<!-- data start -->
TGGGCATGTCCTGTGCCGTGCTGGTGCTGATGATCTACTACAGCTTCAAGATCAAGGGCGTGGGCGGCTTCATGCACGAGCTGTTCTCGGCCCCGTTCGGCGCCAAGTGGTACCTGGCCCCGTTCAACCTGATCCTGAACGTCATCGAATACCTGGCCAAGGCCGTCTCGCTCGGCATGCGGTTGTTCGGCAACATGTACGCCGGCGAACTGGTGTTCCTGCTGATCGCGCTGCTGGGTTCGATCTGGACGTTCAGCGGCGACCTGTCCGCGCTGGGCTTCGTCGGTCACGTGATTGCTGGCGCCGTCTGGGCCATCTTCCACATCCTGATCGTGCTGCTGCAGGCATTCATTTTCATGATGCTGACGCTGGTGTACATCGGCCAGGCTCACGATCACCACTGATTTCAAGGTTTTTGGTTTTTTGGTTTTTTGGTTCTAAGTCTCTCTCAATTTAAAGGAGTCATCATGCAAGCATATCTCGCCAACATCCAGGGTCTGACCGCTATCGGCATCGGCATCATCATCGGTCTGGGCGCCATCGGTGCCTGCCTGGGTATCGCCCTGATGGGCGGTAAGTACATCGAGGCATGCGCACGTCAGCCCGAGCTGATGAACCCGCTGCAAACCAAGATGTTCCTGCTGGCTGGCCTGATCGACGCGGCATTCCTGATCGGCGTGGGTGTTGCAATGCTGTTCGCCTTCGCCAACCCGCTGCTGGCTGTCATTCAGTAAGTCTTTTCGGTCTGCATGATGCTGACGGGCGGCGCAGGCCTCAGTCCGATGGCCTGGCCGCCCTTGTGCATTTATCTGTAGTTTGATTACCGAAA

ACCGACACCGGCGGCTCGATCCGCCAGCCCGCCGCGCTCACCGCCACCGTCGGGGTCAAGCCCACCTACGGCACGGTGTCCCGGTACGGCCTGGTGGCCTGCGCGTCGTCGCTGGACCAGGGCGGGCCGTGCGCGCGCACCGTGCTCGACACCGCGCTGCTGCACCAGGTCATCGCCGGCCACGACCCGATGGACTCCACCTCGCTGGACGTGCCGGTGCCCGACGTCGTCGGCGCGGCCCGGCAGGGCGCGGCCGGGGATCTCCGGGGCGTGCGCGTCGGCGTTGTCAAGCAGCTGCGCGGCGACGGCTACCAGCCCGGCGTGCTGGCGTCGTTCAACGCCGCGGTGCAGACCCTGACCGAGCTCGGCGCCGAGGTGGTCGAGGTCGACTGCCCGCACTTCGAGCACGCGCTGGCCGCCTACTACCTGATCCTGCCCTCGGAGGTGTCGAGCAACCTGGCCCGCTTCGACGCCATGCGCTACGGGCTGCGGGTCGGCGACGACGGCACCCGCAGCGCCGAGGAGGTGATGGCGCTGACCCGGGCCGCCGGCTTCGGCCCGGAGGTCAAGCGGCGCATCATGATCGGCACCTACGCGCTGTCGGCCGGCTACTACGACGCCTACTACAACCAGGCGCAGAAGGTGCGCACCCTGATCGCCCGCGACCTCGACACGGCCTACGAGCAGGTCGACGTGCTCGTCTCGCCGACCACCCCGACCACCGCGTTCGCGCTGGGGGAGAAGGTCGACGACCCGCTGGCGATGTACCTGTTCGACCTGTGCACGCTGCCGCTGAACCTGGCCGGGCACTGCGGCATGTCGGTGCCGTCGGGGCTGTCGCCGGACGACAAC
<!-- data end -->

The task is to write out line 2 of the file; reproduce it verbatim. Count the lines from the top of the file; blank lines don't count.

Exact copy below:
ACCGACACCGGCGGCTCGATCCGCCAGCCCGCCGCGCTCACCGCCACCGTCGGGGTCAAGCCCACCTACGGCACGGTGTCCCGGTACGGCCTGGTGGCCTGCGCGTCGTCGCTGGACCAGGGCGGGCCGTGCGCGCGCACCGTGCTCGACACCGCGCTGCTGCACCAGGTCATCGCCGGCCACGACCCGATGGACTCCACCTCGCTGGACGTGCCGGTGCCCGACGTCGTCGGCGCGGCCCGGCAGGGCGCGGCCGGGGATCTCCGGGGCGTGCGCGTCGGCGTTGTCAAGCAGCTGCGCGGCGACGGCTACCAGCCCGGCGTGCTGGCGTCGTTCAACGCCGCGGTGCAGACCCTGACCGAGCTCGGCGCCGAGGTGGTCGAGGTCGACTGCCCGCACTTCGAGCACGCGCTGGCCGCCTACTACCTGATCCTGCCCTCGGAGGTGTCGAGCAACCTGGCCCGCTTCGACGCCATGCGCTACGGGCTGCGGGTCGGCGACGACGGCACCCGCAGCGCCGAGGAGGTGATGGCGCTGACCCGGGCCGCCGGCTTCGGCCCGGAGGTCAAGCGGCGCATCATGATCGGCACCTACGCGCTGTCGGCCGGCTACTACGACGCCTACTACAACCAGGCGCAGAAGGTGCGCACCCTGATCGCCCGCGACCTCGACACGGCCTACGAGCAGGTCGACGTGCTCGTCTCGCCGACCACCCCGACCACCGCGTTCGCGCTGGGGGAGAAGGTCGACGACCCGCTGGCGATGTACCTGTTCGACCTGTGCACGCTGCCGCTGAACCTGGCCGGGCACTGCGGCATGTCGGTGCCGTCGGGGCTGTCGCCGGACGACAAC